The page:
From gospel to glitz ‘Sister Act’ presents at RCC

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By Corey Robinson


Deloris Van Carter has always wanted to be the star of her own show but thanks to her ex-lover, it looks as if she will have to make room for the Lord.

Riverside City College’s Fine and Performing Arts Department presented an upbeat, lively performance of “Sister Act,” directed and choreographed by Roger Castellano, which was shown on March 29, 30 and 31, as well as April 5, 6 and 7.

The play began with Van Carter (Elizabeth Adabale) demanding the attention of the audience in her sparkling disco costume with a solo performance of the song titled “Sister Act.” Adabale showed her star quality in her stage presence and singing voice.

We are then introduced to Curtis (Kenny Ugwa) a gang leader and Van Carter’s ex-lover and his group of gangsters who are all about guns, bars and money.

When Van Carter witnesses a murder by Curtis, she runs away to the police and winds up in witness protection as Sister Mary Clarence, forcing her to adapt to the ways of a nun and the temptations that come with living a pure life.

The storyline of “Sister Act” went well with the musical tunes for the entirety of the play conducted by Allen Everman. The hunt for Sister Mary Clarence is intensified because of the song “When I Find My Baby,” which shows Curtis’s viciousness.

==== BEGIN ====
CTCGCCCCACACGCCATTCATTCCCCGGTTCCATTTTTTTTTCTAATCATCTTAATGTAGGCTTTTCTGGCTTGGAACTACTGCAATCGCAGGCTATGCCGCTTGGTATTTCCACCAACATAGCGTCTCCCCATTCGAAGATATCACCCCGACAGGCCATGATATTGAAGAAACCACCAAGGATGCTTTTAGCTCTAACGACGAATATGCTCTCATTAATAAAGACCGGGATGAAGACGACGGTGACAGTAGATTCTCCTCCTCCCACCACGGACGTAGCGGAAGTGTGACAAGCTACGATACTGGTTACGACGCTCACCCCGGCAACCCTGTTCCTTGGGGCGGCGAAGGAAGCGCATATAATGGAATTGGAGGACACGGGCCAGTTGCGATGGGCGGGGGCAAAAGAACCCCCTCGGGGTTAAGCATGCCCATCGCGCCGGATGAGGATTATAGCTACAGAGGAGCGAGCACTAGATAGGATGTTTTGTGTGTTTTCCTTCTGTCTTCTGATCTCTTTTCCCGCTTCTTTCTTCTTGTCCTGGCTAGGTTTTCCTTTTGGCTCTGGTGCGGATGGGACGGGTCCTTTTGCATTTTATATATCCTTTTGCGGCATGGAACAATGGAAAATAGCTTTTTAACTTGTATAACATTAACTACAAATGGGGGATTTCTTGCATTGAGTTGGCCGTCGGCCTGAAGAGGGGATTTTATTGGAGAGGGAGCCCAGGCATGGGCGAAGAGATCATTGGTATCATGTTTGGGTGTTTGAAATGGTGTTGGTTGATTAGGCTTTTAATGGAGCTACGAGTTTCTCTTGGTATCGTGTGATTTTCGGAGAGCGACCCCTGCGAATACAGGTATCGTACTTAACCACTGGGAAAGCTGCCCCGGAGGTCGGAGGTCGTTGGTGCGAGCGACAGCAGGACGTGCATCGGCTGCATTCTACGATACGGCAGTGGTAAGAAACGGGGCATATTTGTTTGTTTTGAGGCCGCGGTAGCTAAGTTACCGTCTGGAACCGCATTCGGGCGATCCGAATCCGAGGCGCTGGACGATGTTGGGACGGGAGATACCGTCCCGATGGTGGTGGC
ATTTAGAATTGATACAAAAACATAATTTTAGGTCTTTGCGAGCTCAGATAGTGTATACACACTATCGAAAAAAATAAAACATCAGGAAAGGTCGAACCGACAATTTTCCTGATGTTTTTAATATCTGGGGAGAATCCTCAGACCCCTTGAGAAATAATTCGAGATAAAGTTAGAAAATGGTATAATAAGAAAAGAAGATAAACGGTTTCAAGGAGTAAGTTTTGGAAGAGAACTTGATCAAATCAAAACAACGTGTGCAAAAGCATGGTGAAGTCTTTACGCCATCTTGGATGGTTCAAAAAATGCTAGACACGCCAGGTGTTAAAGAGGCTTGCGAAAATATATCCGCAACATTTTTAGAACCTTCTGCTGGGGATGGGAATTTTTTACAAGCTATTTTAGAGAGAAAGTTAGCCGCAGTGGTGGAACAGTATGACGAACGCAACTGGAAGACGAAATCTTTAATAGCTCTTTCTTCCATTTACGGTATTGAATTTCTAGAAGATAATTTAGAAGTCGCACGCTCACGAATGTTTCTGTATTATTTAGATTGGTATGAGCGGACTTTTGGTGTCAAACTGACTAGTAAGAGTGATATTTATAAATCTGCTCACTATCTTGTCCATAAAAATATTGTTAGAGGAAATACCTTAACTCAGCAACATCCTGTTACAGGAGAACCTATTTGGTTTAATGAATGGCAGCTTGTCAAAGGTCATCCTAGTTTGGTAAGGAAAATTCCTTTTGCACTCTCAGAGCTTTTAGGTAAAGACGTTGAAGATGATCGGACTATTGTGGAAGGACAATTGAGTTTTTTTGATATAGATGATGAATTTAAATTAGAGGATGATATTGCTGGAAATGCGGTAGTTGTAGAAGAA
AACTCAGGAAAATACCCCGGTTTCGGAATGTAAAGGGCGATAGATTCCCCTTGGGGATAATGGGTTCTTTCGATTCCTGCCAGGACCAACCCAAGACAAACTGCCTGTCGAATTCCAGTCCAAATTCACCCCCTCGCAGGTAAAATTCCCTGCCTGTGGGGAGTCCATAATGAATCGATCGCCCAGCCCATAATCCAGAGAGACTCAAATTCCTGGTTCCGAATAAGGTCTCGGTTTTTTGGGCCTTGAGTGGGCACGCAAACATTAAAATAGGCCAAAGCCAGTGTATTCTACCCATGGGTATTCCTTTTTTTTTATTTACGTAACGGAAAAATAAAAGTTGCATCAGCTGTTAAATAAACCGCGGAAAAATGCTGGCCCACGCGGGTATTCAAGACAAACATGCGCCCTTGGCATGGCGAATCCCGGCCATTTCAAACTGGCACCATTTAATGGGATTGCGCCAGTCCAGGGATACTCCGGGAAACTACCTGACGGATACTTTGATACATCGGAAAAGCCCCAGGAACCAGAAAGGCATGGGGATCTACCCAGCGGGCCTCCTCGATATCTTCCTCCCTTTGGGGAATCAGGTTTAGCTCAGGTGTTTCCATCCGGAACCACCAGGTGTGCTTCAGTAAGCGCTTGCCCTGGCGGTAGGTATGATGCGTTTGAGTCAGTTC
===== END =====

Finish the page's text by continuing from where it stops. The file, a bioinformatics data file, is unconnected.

The backdrops place us in the setting of a Catholic Church and amongst the sister’s chambers. The setting didn’t “wow” the audience as much as the variety of costume choices did.

Throughout the different choir performances, we see how the day to day habits of the nuns become even more flashy thanks to Van Carter and their music becomes more rhythmic and gospel-like. This was an excellent attention to detail by the director and costume designers.

With the answers of Mother Superiors nearly comical, anguished prayers to God comes the end of the heavenly bond the nuns formed with Sister Mary Clarence. As she throws away her religious clothing and brings back her sparkling night clothes, we realize although she isn’t part of the convent anymore, her heart will forever be connected with the church. The end performance shows how Van Carter finds joy in a show that’s not all about her.

RCC has made an incredible effort to exhibit the talent of performers that live in the community at the Landis Performing Arts Center. The next show involves a collaboration between theatre and dance to create an original performance called The Vivian Maier Project.

For more information on future performances, such as The Vivian Maier Project, visit the RCC website.

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